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A GRAVE-KEEPER’S TALE (Chitra Palekar, India, 3)

Though I really like the Hindi pop cinema of “Bollywood,” I’ve not been a great fan of what I’ve seen of India’s “parallel” or art cinema, and it finally occurred to me why when watching this movie. For one thing, they cover a lot of thematic ground that can’t help but look outdated to this Western firangi. In TALE, DAY OF WRATH becomes a stock feminist morality tale and a screed against “superstitious religion,” by way of THE CRUCIBLE (there’s some Cassandra myth, too). For another, the acting styles tend to be just as artificial, albeit in a different way, as Bollywood’s song-and-dance extravaganzas. In TALE, the gorgeous Nandita Das acts the title role as if she’s on stage — strident, “gesturey” and obvious (if not exactly “loud”). But while “Bollywood” movies are about as unrealistic as it gets, much of the parallel cinema makes a neorealist show of being about important matters. In this declamatory, voicey acting style. Oil. Water. TALE is also not well-structured and kinda illogical, with about half the movie being a flashback to the origin of this “ghoul,” which is a “she’s your mom” tale, told by a character (dad) who has no reason at that moment to tell it (to son).

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VINCE VAUGHN’S WILD WEST COMEDY SHOW (Ari Sandel, USA, 5)

For the first 15 minutes or so, I thought this was going to be a real dog. For example, there was a scene of Vaughn, Jon Favreau and the whipping boy from DODGEBALL, and they’re improvizing a scene on stage in Hollywood. Only the director keeps cutting away from the scene to interviews and voiceovers of Vaughn and Favreau explaining what was happening (which was perfectly clear, BTW). But the film recovers some as it finds its shape — it’s really more an account of the tour than a film of the four performers’ standup comedy acts, which we never see for more than a minute or so of clips at a time. The comparison to Spike Lee’s ORIGINAL KINGS OF COMEDY — which gave each performer about an uninterrupted 20-25 minutes with some intercalary material between each man’s whole set — is really not favorable. A standup comedian needs to build and get the audience in his hands. Still, I understand Vaughn’s motives for making this film this way. There WAS some drama on the tour — e.g., Katrina and Rita forced some changes in the schedule and one of the biggest laughs comes at a visit to a refugee shelter where the comics visit, along with the painter guy from THE WEDDING CRASHERS. Also, Vaughn’s comics — Ahmed Ahmed, John Caparulo, Bret Ernst and Sebastian Mansicalco — are all relative unknowns (one even still has a day job), while Spike had performers who were all superstars, at least among black audiences. So Vaughn introduces us to them in the usual ways — giving bio stories, interviews with the four, meeting the family on tour, and cutting to relevant parts of that man’s routine. In fact, had the film-makers gone the Spike route and filmed a pure concert film, this film would have made a kick-ass “Making Of” supplement on that film’s DVD release. As a movie on its own … not so good.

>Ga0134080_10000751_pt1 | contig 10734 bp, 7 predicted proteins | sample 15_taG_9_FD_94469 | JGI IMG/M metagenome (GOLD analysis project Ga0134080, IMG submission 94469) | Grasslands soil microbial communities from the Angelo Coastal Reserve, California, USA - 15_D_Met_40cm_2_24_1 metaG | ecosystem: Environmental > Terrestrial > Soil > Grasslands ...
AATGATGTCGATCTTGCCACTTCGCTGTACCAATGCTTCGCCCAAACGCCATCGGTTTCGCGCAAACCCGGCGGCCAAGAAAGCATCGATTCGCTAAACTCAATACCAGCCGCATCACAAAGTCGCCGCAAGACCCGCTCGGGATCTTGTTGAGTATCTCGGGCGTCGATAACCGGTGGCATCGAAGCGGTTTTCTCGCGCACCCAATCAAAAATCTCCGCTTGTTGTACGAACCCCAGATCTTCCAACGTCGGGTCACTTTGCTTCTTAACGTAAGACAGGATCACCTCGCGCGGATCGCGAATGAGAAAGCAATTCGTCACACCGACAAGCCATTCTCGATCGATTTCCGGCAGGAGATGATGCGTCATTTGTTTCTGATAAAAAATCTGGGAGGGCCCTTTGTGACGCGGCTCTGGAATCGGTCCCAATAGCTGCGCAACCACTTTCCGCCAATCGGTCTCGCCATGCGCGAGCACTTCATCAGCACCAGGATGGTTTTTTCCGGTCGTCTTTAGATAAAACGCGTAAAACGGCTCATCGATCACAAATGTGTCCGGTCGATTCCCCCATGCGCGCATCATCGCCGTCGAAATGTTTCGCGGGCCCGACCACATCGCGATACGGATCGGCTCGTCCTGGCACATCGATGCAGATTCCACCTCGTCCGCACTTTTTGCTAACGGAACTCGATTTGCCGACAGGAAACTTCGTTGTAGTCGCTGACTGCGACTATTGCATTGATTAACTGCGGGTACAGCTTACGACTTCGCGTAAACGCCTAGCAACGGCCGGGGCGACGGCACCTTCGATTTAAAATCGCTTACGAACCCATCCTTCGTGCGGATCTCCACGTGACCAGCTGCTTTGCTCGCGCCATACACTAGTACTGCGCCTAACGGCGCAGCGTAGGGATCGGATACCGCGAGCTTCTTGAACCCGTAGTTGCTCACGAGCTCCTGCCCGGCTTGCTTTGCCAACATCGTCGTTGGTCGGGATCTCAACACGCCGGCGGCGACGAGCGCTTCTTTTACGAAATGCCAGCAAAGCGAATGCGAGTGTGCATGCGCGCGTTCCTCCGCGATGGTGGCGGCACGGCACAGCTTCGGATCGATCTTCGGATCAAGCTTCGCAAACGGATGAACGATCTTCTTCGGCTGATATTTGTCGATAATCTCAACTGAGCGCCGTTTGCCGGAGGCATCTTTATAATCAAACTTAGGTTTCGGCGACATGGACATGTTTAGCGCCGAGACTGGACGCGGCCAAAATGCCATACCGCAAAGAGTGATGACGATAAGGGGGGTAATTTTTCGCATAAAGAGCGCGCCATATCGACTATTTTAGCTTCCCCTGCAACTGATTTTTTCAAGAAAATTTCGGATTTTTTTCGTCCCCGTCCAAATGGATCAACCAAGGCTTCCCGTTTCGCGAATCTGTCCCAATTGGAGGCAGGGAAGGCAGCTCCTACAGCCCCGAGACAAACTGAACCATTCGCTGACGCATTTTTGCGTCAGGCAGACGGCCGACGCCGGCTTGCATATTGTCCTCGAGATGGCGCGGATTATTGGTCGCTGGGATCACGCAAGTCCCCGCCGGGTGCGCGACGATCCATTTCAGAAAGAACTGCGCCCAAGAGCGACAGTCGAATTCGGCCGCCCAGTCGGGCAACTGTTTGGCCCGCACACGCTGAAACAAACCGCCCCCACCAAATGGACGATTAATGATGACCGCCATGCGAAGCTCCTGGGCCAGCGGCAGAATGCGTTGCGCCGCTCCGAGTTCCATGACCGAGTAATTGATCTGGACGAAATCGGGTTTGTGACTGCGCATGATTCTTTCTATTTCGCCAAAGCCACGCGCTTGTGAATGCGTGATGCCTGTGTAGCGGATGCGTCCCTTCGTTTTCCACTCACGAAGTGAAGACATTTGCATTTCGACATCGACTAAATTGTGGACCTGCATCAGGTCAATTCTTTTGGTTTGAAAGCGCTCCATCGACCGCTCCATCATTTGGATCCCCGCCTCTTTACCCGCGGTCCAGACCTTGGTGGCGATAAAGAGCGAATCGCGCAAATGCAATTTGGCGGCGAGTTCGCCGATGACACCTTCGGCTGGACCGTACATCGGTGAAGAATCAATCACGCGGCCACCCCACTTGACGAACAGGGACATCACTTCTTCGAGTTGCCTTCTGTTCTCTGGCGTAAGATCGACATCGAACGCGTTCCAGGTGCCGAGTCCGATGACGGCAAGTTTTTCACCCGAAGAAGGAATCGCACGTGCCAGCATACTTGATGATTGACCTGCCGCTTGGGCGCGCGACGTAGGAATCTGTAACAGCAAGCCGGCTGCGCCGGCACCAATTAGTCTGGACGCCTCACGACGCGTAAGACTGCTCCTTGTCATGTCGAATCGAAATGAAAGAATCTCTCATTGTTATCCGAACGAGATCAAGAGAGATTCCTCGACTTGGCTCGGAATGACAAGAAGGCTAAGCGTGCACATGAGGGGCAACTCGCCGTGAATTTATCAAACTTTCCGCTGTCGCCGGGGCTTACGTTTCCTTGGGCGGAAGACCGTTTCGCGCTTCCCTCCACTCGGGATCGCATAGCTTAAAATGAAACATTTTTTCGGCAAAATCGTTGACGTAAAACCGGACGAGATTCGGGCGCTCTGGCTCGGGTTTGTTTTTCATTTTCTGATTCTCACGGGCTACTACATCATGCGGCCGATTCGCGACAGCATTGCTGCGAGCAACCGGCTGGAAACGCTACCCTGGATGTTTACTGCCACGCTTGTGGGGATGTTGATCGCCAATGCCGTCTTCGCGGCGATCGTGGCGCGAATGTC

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THE HOST (Bong Joon-ho, South Korea, 8 )

Just about as much exhilirating pure fun as you can have with a monster movie, with THE HOST showing that it’s still possible to make a monster movie like they did in the 50s and 60s, the film the JURASSIC PARK series should have been. It’s funny without being intentionally campy. While being scary and gripping, with a well-designed monster. And being visually inventive and knowing exactly how to frame a shot for maximum shock (or laugh) value. The lengthy scene of the monster’s first attack on the beach is hereby given a “For Your Consideration” plug for year-end award polls (hint, hint). There’s also a quarrelsome family that makes the film, kinda like SHAUN OF THE DEAD only not quite as tongue-in-cheek, largely a comedy for long stretches … my favorite such scene being the exchange in the car, where someone notices he’s not mentioned in news reports. My only real complaint is that THE HOST gets kinda flabby in the third act, largely forgetting the comedy and becoming semi-serious. And it’s not clear from the coda who has (else may have) survived. But generally, this is Midnight Movie catnip.

September 11, 2006 - Posted by | Uncategorized | , , , , , , , ,

1 Comment »

  1. […] WILD WEST COMEDY SHOW was released Friday and I’ve added a link at the right to my review from then. I didn’t really recommend it back then, but I must acknowledge that the memory of it plays […]

    Pingback by Enough about Romania « Rightwing Film Geek | February 9, 2008 | Reply